Friday, May 18, 2012
B2. Pumpkin Queen
JEMMY LEGGS (Houston, TX)
New World (NWR-001), 1981
Terry Sandell knew he wanted to be a musician ever since seeing A Hard Day's Night as a kid. He loved the camaraderie of the Beatles and figured he could emulate that with his brothers Jerry and Dennis. While living in Colorado, they formed a band called Forced Entry with their friend Ron Remington on bass. They played around the Denver/Boulder area for a few years before Terry left for Houston in 1979.
Shortly after his arrival in Texas, Terry fell head first into the punk, new wave and power pop craze that was rampant in Houston. Right after hearing My Aim Is True for the first time, he was lucky enough to catch Elvis Costello perform at the Texas Opry House. Then he got his first taste of the local scene when he stepped into the Rock Island club one night and saw the loud, raw energy of Legionaire's Disease Band, which stuck with him. So he began writing and recording demos in his home studio, eventually convincing his two brothers to come out to Houston to help him put a band together.
Terry came up with his alter ego, Jemmy Leggs, from a book he was reading for his writing class. In Billy Bud, the master at arms was always harassing Billy. Confused, Billy asked an old salt why he was being singled out, to which he replied, "Jimmy Legs is down on you mate." Terry changed the spelling to Jemmy and added the G in Leggs cuz it looked better graphically. It was also suiting since Terry would jimmy his legs while playing guitar.
Terry initially used a no frills approach when doing his own recordings, capturing a clean interpretation of the instruments. But after a while he started experimenting with drones, double tracking, and blending instruments together to make a more punchy sound. By the time they went into a proper studio to record the tracks for their EP, the engineer couldn't even figure out how Terry achieved those sounds. And since he had no real knowledge of the lingo or real understanding of what he was actually doing, Terry couldn't even explain it to him!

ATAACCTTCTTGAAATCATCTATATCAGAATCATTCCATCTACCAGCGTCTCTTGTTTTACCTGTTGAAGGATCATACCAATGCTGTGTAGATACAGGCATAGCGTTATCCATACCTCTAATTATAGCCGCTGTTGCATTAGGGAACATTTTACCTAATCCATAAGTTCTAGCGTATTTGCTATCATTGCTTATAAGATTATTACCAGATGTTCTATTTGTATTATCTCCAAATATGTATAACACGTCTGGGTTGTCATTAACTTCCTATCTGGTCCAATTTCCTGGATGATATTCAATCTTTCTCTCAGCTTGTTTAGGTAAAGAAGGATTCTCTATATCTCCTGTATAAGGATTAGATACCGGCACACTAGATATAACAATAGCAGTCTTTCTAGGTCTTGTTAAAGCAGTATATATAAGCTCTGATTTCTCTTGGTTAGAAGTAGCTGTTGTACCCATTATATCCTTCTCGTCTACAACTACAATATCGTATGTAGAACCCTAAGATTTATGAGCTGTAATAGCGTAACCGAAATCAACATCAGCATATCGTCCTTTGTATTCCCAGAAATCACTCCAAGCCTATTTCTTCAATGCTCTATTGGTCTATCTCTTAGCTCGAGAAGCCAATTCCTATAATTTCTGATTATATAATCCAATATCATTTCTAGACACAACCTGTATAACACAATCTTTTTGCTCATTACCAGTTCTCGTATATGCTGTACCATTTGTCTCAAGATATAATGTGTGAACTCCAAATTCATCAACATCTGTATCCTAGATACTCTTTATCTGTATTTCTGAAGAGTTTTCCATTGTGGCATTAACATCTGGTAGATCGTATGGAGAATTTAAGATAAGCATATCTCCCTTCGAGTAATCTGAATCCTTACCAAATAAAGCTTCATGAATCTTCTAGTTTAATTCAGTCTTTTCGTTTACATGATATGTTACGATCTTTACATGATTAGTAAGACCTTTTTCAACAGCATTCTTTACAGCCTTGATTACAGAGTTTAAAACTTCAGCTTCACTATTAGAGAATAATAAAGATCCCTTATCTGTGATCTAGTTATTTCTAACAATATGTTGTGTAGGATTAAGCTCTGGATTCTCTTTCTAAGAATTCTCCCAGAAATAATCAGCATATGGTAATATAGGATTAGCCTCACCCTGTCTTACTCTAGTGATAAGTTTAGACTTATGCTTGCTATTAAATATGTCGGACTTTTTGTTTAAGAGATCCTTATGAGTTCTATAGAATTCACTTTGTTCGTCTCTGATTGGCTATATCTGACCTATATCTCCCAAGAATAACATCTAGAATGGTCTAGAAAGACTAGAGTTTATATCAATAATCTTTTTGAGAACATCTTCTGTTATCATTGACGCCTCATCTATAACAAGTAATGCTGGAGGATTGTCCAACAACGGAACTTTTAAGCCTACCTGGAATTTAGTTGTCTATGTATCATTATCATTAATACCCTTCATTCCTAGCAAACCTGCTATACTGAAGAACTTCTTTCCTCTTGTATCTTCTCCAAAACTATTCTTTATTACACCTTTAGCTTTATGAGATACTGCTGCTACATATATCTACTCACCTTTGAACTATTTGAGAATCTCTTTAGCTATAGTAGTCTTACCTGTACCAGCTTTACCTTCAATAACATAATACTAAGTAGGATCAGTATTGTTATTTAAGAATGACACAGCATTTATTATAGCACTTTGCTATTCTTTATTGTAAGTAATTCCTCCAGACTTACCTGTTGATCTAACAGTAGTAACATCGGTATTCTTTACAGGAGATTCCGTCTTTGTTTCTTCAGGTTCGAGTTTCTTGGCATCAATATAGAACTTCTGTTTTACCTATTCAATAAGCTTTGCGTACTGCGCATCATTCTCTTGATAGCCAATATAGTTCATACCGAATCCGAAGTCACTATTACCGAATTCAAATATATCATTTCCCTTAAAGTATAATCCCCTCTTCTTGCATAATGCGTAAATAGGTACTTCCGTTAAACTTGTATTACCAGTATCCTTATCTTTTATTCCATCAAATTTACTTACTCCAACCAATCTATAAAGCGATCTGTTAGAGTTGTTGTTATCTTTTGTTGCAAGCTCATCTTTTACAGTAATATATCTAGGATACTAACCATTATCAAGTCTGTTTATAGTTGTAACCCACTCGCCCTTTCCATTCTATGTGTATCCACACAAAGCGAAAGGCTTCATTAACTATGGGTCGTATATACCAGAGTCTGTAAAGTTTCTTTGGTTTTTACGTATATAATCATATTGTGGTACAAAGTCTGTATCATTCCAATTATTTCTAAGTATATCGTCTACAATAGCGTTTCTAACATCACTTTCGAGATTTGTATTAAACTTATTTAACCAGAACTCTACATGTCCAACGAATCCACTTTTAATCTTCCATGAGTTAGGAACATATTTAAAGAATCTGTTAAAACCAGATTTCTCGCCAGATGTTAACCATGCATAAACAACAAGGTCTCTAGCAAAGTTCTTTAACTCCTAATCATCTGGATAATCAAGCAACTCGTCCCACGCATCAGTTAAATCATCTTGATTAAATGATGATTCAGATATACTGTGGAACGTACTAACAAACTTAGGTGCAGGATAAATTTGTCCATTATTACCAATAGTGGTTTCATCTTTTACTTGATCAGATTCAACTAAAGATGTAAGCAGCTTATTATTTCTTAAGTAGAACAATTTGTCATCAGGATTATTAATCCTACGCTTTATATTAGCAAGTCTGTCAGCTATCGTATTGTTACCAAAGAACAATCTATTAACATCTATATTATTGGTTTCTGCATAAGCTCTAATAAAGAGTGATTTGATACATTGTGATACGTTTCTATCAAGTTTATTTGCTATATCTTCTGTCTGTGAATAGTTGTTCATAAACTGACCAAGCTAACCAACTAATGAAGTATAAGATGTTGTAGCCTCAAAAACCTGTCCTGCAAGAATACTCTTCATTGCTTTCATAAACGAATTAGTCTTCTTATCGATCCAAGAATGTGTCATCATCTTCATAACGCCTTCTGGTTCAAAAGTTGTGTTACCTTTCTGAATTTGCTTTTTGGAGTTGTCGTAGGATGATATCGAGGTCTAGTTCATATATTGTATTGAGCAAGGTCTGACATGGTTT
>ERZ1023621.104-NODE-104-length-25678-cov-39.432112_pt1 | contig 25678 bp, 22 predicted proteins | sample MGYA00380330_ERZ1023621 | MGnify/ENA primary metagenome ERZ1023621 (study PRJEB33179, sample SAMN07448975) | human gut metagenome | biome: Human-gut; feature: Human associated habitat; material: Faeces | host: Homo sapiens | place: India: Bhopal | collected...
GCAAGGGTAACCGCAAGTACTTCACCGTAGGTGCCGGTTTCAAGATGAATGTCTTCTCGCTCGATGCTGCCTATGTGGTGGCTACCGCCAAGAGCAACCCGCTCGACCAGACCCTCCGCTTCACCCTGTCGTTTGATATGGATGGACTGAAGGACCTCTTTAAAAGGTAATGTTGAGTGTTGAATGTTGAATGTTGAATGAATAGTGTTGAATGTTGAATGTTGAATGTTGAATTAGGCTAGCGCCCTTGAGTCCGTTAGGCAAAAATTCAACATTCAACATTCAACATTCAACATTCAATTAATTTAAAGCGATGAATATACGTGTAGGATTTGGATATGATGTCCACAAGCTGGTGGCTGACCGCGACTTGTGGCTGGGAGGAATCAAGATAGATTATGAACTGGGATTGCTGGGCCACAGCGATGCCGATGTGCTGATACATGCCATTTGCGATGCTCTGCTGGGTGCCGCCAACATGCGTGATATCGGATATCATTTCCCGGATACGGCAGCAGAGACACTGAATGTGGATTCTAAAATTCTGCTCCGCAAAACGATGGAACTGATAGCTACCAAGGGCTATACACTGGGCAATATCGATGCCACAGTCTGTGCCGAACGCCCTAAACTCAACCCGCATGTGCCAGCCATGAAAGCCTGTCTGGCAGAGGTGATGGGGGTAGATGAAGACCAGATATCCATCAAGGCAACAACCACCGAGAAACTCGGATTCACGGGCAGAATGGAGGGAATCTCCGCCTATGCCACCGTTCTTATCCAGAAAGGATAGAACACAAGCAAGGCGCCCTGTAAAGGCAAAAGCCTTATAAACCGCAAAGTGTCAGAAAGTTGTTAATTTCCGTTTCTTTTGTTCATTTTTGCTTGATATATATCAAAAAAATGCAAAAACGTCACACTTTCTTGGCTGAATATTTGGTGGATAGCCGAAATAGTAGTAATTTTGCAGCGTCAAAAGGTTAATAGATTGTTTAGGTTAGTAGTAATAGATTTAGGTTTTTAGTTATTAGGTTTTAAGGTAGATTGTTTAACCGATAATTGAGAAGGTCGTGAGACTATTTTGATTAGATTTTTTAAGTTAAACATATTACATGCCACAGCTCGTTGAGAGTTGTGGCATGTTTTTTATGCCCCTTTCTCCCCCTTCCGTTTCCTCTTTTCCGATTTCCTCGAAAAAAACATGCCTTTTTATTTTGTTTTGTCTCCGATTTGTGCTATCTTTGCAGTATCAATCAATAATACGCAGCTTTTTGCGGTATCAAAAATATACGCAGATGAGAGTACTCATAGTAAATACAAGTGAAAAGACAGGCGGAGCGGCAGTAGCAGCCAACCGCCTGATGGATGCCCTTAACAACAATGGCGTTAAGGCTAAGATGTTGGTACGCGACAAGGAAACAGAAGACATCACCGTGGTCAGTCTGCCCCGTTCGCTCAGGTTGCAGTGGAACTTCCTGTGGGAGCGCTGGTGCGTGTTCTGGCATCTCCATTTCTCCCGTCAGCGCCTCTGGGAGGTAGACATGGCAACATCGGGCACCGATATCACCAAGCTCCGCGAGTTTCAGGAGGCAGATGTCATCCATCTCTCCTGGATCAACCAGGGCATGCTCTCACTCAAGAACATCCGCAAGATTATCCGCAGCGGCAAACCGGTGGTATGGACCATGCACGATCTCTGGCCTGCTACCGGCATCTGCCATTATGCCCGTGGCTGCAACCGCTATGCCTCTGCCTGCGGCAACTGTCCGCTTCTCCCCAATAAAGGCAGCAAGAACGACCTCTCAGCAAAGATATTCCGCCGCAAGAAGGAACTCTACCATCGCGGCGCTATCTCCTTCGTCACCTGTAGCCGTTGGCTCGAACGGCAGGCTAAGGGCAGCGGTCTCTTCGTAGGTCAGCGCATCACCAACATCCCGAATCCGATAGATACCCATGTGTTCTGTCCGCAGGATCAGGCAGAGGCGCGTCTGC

To make Jemmy Leggs a complete band for the sessions, Terry brought in Dennis' new wife Renee, who had run sound for them back in Colorado. He taught her the keyboard parts, while Jerry handled drums, Dennis played guitar and Terry sang and played guitar and bass.
The engineer wanted separation between all the instruments, but the result sounded very sterile. Much time was spent mixing, which took away from the spontaneity Terry had envisioned for the record. When they finally received the first test pressing, everything sounded squashed, so they refused it. The next one didn't fare any better; in fact, entire bits of songs were missing! By this point he'd given up trying to make it sound better. 500 copies of the EP were pressed with foldover sleeves that their old bass player Ron had designed. Most were given to local stores to sell and others moved by word of mouth.
As a band, Jemmy Leggs hardly every played out. Besides some private parties, a live radio broadcast and a couple club gigs to showcase the material, Terry's interest was more in the recording and production side of things and took precedence over maintaining a live band. He began working as a studio musician at Wooden Studios in exchange for recording time, and in doing so, made friends with a bass player and drummer that he was working on a session with. He asked if they'd like to play on some new songs he'd written up. They had everything in line to record four more Jemmy Leggs songs when the studio hit troubled times and closed their doors. Unfortunately the session never materialized.
30 years later, the Jemmy Leggs master tapes were resurrected and the songs cleaned up. Finally sounding as Terry had envisioned, “Fireworks” was featured on 2013's Texas power pop compilation album, Radio Ready that was released on Cheap Rewards Records.